According to the newly-proposed revenue-distribution model for the International Cricket Council (ICC), India hopes to gain a cut of 40% of the ICC’s net profits from its next four-year commercial cycle, ESPNcricinfo reported on Wednesday.
The new model draws from much of the rationale of the short-lived Big Three takeover in 2014, according to the sports media outlet. Back then, The Board of Control for Cricket in India (BCCI), Cricket Australia (CA), and England and Wales Cricket Board (ECB) sought to overhaul world cricket, taking control of the cricketing body’s decisions.
While the plan was discarded and the BCCI’s share of ICC revenue was reduced, the currently proposed model draws from it.
There is, however, one major difference — this time around it seems as though the BCCI wants the largest piece of the pie.
According to ESPNcricinfo, if the new proposal is accepted, the Indian board is likely to earn roughly $230 million per year between 2024-27, which comes up to around 38.5% of the ICC’s annual earnings of $600 million.
To put this in context, the next highest earner in this proposed model is likely to be the England and Wales Cricket Board (ECB), which will earn $41.33 million — or 6.89% — of the ICC’s earnings.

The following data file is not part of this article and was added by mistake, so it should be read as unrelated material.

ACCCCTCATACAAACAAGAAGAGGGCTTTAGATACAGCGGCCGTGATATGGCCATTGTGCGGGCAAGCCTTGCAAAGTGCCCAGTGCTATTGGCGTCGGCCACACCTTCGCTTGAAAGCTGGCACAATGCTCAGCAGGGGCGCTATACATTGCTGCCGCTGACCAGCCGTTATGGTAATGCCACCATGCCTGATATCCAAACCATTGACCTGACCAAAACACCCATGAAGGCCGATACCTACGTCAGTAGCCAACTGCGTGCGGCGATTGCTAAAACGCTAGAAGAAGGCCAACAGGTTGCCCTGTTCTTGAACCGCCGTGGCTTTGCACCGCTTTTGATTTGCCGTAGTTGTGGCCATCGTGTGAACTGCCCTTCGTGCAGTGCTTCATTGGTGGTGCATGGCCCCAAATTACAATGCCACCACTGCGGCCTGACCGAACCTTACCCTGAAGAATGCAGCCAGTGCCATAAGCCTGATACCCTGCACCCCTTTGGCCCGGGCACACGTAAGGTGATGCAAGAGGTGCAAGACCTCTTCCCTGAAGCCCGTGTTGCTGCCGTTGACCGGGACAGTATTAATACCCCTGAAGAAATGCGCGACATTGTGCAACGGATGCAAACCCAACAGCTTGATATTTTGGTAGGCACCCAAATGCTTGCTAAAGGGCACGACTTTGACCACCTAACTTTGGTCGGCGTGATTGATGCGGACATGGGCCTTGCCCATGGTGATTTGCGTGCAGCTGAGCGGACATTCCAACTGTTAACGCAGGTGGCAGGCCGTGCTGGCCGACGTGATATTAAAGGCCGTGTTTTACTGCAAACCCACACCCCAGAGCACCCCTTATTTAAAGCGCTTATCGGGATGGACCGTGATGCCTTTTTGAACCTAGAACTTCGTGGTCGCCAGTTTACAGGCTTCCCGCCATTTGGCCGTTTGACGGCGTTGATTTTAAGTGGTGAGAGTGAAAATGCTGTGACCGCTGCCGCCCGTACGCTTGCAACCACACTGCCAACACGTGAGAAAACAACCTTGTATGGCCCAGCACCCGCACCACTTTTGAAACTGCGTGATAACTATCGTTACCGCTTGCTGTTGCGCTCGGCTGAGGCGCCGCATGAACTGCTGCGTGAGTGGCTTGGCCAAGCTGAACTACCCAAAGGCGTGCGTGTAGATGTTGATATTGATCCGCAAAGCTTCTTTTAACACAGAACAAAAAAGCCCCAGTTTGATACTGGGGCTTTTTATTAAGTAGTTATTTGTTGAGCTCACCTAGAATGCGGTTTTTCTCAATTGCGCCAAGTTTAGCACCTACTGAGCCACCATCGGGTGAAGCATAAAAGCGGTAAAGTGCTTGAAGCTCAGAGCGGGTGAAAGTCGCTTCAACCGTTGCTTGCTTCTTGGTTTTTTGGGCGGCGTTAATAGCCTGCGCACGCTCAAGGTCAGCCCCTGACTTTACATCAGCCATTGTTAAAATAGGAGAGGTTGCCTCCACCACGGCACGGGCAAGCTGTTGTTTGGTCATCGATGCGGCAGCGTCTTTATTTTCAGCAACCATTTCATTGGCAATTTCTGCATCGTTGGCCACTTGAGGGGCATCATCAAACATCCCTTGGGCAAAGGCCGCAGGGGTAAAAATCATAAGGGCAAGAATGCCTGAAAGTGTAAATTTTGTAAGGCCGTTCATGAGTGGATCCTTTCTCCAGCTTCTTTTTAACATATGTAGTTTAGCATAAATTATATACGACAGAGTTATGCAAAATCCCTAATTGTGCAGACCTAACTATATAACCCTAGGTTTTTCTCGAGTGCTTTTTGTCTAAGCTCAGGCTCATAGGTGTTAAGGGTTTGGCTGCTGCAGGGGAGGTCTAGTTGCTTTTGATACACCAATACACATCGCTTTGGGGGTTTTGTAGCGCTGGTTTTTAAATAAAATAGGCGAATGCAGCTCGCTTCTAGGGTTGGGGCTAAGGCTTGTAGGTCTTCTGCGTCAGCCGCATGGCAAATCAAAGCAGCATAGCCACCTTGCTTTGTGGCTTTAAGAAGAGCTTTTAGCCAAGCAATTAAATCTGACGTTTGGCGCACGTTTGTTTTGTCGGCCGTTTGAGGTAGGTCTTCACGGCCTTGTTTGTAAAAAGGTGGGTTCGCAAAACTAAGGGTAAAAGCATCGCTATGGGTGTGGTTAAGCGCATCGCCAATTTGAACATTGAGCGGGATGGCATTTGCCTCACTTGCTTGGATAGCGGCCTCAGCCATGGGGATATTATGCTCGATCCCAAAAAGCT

Third on the list is CA, which could get $37.53 million (6.25%) of the annual ICC revenue.
“The only other board projected to make over $30 million among the remaining nine Full Members is the Pakistan Cricket Board (PCB), which could receive $ 34.51 million (5.75%)”, ESPNcricinfo reported.
Meanwhile, the earnings of the remaining eight Full Members are below 5%.
“Of the projected pool of $600 million, the 12 Full Members will get $532.84 million (88.81%), with the remaining $67.16 million (11.19%) going to the Associate Members,” the sports media company said.
The overall revenue estimate is based on the projected earnings of the ICC, which go above $3.2 billion, from the sale of its media rights alone.
Recently — for the first time — ICC’s media rights were sold across five separate regions globally including India, which contributed to a vast bulk of the generated revenue — with Disney Star* paying just over US$ 3 billion for four years.